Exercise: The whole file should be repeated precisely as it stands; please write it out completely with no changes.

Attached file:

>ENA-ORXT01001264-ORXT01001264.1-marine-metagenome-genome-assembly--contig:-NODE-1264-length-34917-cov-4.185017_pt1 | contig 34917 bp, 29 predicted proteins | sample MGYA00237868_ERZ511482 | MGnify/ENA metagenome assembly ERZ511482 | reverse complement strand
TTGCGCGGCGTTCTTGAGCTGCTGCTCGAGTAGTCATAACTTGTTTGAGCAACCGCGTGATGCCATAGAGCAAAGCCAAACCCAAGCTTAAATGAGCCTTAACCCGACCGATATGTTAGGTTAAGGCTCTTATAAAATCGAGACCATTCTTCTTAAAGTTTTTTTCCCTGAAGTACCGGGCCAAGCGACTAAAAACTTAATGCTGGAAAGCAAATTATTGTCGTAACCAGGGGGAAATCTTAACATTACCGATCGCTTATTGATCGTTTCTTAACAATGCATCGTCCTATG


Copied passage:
>ENA-ORXT01001264-ORXT01001264.1-marine-metagenome-genome-assembly--contig:-NODE-1264-length-34917-cov-4.185017_pt1 | contig 34917 bp, 29 predicted proteins | sample MGYA00237868_ERZ511482 | MGnify/ENA metagenome assembly ERZ511482 | reverse complement strand
TTGCGCGGCGTTCTTGAGCTGCTGCTCGAGTAGTCATAACTTGTTTGAGCAACCGCGTGATGCCATAGAGCAAAGCCAAACCCAAGCTTAAATGAGCCTTAACCCGACCGATATGTTAGGTTAAGGCTCTTATAAAATCGAGACCATTCTTCTTAAAGTTTTTTTCCCTGAAGTACCGGGCCAAGCGACTAAAAACTTAATGCTGGAAAGCAAATTATTGTCGTAACCAGGGGGAAATCTTAACATTACCGATCGCTTATTGATCGTTTCTTAACAATGCATCGTCCTATG